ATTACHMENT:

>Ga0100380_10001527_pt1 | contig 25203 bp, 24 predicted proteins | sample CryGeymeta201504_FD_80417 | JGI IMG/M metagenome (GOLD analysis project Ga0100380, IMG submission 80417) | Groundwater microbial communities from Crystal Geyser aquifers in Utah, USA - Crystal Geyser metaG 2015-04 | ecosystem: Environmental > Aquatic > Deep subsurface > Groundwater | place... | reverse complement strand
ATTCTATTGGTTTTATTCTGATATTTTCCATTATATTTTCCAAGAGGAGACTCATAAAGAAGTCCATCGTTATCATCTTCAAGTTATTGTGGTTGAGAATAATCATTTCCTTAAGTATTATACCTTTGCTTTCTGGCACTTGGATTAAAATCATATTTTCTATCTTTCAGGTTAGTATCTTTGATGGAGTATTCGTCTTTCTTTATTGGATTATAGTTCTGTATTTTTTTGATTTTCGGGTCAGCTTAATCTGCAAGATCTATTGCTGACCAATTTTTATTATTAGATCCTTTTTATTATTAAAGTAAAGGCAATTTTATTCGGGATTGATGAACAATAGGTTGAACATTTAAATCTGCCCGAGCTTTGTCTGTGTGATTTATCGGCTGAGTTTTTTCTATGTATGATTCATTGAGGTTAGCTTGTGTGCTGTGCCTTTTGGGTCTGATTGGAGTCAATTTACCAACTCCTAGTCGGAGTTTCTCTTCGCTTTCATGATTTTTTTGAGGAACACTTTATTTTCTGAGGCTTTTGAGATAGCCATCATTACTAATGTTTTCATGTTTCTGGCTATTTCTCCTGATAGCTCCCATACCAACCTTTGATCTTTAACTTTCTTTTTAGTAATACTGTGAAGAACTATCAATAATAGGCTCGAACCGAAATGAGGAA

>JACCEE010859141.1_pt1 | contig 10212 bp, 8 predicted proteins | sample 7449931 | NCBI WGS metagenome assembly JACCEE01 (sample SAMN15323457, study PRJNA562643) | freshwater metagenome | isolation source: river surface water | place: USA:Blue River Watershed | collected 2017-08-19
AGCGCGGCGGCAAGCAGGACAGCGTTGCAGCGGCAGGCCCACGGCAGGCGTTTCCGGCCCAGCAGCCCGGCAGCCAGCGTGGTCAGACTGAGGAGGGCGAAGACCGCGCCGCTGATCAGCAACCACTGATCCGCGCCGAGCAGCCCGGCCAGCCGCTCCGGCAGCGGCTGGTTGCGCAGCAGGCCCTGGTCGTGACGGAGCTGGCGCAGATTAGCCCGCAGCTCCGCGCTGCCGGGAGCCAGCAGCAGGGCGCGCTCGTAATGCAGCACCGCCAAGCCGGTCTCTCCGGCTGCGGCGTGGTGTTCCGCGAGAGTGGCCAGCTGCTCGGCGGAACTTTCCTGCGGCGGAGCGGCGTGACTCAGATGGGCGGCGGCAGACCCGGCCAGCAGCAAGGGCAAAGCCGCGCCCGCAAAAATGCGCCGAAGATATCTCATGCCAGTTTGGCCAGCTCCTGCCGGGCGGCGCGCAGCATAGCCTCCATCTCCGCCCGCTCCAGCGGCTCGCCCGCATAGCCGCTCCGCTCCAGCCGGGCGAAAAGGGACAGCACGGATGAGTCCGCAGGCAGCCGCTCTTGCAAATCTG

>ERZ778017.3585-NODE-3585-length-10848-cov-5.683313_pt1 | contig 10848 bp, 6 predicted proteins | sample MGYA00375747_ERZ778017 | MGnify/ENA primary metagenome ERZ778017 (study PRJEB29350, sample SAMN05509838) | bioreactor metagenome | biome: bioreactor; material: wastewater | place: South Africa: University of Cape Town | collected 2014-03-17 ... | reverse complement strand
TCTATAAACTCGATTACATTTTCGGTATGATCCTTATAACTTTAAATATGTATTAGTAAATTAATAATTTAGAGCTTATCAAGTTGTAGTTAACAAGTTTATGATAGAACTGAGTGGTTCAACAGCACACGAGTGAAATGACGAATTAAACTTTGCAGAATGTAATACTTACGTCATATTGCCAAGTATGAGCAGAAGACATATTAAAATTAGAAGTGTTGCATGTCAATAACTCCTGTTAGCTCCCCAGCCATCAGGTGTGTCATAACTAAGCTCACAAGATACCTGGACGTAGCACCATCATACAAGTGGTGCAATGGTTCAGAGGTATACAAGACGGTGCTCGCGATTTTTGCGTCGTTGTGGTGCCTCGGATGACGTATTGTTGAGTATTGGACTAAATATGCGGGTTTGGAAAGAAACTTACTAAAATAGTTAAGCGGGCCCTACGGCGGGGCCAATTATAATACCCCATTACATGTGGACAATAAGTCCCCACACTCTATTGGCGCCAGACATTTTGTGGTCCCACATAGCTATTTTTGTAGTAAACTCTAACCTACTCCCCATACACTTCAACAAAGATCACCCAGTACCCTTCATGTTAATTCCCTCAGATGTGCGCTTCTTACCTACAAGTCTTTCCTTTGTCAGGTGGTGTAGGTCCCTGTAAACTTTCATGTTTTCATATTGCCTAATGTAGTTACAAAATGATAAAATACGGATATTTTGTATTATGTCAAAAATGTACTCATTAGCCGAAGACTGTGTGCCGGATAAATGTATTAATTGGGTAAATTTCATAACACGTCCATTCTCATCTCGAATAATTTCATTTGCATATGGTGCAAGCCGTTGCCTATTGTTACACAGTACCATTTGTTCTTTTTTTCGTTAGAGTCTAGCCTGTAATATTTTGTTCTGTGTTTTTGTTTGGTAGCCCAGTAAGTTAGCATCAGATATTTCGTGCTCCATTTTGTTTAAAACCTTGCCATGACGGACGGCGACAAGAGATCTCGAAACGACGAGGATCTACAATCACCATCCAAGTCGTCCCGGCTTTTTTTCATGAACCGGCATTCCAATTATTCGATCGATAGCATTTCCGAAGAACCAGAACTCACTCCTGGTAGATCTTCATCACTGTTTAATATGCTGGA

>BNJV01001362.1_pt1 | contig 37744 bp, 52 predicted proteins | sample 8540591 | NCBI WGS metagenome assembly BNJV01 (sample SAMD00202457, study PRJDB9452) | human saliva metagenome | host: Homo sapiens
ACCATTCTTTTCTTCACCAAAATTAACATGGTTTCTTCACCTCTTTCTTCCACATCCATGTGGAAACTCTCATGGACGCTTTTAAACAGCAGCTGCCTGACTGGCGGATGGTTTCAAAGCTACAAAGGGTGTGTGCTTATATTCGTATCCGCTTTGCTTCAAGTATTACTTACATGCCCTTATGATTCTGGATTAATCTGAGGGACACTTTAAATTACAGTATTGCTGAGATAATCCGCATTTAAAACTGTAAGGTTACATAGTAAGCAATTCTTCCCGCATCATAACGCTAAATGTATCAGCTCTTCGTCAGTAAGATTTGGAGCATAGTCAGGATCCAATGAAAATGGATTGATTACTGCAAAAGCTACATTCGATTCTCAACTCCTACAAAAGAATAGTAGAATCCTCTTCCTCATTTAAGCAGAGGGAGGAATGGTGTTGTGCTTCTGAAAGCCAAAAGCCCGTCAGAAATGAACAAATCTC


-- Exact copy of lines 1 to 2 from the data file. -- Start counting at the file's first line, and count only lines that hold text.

>Ga0100380_10001527_pt1 | contig 25203 bp, 24 predicted proteins | sample CryGeymeta201504_FD_80417 | JGI IMG/M metagenome (GOLD analysis project Ga0100380, IMG submission 80417) | Groundwater microbial communities from Crystal Geyser aquifers in Utah, USA - Crystal Geyser metaG 2015-04 | ecosystem: Environmental > Aquatic > Deep subsurface > Groundwater | place... | reverse complement strand
ATTCTATTGGTTTTATTCTGATATTTTCCATTATATTTTCCAAGAGGAGACTCATAAAGAAGTCCATCGTTATCATCTTCAAGTTATTGTGGTTGAGAATAATCATTTCCTTAAGTATTATACCTTTGCTTTCTGGCACTTGGATTAAAATCATATTTTCTATCTTTCAGGTTAGTATCTTTGATGGAGTATTCGTCTTTCTTTATTGGATTATAGTTCTGTATTTTTTTGATTTTCGGGTCAGCTTAATCTGCAAGATCTATTGCTGACCAATTTTTATTATTAGATCCTTTTTATTATTAAAGTAAAGGCAATTTTATTCGGGATTGATGAACAATAGGTTGAACATTTAAATCTGCCCGAGCTTTGTCTGTGTGATTTATCGGCTGAGTTTTTTCTATGTATGATTCATTGAGGTTAGCTTGTGTGCTGTGCCTTTTGGGTCTGATTGGAGTCAATTTACCAACTCCTAGTCGGAGTTTCTCTTCGCTTTCATGATTTTTTTGAGGAACACTTTATTTTCTGAGGCTTTTGAGATAGCCATCATTACTAATGTTTTCATGTTTCTGGCTATTTCTCCTGATAGCTCCCATACCAACCTTTGATCTTTAACTTTCTTTTTAGTAATACTGTGAAGAACTATCAATAATAGGCTCGAACCGAAATGAGGAA